Suding, K. N., S. L. Collins, L. Gough, C. Clark, E. E. Cleland, K. L. Gross, D. G. Milchunas, and S. Pennings. 2005. Functional- and abundance-based mechanisms explain diversity loss due to N fertilization. Proceedings of the National Academy of Sciences USA 102:4387-4392.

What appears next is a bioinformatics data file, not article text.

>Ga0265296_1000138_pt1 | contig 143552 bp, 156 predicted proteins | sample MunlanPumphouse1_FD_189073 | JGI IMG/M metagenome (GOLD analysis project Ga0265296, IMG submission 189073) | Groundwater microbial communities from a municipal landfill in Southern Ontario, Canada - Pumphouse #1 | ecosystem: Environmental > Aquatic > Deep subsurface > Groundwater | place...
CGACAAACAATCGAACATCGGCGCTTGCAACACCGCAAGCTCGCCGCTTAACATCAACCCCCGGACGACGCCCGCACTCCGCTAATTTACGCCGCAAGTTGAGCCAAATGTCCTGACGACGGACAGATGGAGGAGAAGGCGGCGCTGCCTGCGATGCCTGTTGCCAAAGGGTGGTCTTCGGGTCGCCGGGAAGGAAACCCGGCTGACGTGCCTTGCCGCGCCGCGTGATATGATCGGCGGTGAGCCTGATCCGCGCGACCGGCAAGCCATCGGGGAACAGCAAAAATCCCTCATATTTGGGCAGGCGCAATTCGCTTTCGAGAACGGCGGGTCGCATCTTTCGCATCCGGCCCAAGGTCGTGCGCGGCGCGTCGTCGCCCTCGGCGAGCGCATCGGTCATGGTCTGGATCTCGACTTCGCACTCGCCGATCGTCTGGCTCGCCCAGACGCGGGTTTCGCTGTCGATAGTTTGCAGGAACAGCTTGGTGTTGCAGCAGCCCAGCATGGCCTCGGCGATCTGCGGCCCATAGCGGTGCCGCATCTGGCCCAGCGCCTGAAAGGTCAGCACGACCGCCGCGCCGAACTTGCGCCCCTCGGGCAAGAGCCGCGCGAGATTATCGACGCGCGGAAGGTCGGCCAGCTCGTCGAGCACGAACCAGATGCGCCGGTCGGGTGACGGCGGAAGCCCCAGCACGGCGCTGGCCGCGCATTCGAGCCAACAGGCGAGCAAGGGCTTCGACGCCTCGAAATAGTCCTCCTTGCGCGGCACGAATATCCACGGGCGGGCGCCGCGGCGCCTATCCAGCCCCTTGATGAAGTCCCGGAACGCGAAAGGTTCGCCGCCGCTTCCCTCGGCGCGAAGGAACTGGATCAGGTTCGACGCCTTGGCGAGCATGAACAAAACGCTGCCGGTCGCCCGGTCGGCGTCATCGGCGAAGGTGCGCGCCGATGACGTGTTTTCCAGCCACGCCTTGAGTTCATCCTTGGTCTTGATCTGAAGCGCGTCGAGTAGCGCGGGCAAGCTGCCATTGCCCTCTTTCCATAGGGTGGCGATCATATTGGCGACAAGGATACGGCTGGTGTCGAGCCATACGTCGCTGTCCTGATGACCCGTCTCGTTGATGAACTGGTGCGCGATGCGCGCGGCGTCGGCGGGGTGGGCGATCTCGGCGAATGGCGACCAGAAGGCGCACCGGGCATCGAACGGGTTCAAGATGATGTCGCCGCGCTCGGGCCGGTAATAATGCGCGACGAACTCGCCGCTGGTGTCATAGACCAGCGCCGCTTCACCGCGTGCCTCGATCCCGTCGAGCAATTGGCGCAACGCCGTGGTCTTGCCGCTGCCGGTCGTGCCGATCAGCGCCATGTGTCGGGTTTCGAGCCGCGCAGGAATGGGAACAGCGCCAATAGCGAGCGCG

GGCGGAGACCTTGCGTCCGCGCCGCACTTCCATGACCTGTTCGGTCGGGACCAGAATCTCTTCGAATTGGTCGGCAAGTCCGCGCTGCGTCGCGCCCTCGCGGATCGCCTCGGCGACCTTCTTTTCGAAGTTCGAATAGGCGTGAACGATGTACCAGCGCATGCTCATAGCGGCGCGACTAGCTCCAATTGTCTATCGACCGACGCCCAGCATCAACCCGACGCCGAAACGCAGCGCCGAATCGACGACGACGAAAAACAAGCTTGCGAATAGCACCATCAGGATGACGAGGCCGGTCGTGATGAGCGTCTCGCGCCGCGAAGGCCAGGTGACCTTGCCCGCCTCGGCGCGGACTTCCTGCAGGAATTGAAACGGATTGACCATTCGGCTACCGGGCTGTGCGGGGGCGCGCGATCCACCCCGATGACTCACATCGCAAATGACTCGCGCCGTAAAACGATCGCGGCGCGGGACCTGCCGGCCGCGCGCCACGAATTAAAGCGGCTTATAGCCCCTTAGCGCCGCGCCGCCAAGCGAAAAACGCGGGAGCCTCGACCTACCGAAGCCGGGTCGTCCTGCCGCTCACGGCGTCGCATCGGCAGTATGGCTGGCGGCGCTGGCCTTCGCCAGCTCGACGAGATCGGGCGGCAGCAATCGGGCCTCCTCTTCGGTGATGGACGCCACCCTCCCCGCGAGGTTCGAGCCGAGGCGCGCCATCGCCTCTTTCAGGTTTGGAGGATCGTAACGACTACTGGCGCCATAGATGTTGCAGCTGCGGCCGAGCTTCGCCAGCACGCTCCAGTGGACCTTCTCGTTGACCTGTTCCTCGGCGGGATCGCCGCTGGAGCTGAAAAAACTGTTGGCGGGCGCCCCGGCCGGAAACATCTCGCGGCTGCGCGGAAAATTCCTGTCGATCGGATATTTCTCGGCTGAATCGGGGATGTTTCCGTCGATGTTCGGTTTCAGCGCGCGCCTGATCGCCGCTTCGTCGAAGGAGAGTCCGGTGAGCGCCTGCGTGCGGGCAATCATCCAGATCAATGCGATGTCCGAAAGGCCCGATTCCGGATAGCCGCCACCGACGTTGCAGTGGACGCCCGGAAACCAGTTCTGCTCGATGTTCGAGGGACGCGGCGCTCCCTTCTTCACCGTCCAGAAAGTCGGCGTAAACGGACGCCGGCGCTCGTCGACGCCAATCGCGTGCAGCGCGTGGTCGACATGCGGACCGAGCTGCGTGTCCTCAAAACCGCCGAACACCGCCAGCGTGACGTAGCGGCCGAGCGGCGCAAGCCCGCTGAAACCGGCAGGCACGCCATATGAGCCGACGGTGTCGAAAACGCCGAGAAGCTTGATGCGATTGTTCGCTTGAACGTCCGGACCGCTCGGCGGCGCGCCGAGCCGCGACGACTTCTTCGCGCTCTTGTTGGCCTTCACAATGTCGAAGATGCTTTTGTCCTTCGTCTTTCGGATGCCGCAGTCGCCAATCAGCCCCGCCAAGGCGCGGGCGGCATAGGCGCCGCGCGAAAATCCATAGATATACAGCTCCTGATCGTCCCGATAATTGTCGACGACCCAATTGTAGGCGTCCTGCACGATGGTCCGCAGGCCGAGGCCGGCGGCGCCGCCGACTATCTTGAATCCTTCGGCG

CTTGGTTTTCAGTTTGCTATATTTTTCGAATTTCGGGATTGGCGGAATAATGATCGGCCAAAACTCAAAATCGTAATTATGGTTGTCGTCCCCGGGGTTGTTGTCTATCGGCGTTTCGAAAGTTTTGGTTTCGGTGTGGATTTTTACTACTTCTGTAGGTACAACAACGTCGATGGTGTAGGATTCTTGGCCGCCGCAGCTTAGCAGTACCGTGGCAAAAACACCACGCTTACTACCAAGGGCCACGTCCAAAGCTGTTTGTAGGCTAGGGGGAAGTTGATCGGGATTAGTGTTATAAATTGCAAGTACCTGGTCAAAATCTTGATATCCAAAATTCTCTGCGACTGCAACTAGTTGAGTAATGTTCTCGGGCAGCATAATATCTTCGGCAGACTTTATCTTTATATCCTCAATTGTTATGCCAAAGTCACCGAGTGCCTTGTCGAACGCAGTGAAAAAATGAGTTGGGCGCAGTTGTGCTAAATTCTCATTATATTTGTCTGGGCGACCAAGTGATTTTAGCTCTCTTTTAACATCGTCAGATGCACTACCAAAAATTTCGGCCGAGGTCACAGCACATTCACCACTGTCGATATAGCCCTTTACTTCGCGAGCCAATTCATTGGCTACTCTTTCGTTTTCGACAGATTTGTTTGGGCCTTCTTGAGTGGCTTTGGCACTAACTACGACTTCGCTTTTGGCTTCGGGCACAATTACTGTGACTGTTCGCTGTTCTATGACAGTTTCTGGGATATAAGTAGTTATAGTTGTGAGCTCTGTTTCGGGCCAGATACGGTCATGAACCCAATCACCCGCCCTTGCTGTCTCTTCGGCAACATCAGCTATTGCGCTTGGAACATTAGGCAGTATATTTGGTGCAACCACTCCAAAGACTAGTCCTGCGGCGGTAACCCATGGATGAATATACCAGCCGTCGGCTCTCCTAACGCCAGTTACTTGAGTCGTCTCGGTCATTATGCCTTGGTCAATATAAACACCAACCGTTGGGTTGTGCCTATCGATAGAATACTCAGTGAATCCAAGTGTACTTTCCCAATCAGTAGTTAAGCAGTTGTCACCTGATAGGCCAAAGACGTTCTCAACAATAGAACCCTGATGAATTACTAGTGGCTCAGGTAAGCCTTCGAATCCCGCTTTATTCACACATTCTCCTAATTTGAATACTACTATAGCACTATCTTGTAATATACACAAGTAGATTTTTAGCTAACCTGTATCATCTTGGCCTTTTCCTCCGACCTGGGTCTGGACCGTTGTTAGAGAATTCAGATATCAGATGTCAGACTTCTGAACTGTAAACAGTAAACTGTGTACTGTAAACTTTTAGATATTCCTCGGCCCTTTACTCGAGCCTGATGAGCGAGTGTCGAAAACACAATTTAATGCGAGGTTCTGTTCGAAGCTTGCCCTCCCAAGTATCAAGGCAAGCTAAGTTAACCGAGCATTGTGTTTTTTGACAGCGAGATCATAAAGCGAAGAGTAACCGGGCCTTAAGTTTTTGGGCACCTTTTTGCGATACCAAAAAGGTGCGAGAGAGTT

Human activities have increased N availability dramatically in terrestrial and aquatic ecosystems. Extensive research demonstrates that local plant species diversity generally declines in response to nutrient enrichment, yet the mechanisms for this decline remain unclear. Based on an analysis of >900 species responses from 34 N-fertilization experiments across nine terrestrial ecosystems in North America, we show that both trait-neutral and trait-based mechanisms operate simultaneously to influence diversity loss as production increases. Rare species were often lost because of soil fertilization, randomly with respect to traits. The risk of species loss due to fertilization ranged from >60% for the rarest species to 10% for the most abundant species. Perennials, species with N-fixing symbionts, and those of native origin also experienced increased risk of local extinction after fertilization, regardless of their initial abundance. Whereas abundance was consistently important across all systems, functional mechanisms were often system-dependent. As IN availability continues to increase globally, management that focuses on locally susceptible functional groups and generally susceptible rare species will be essential to maintain biodiversity.
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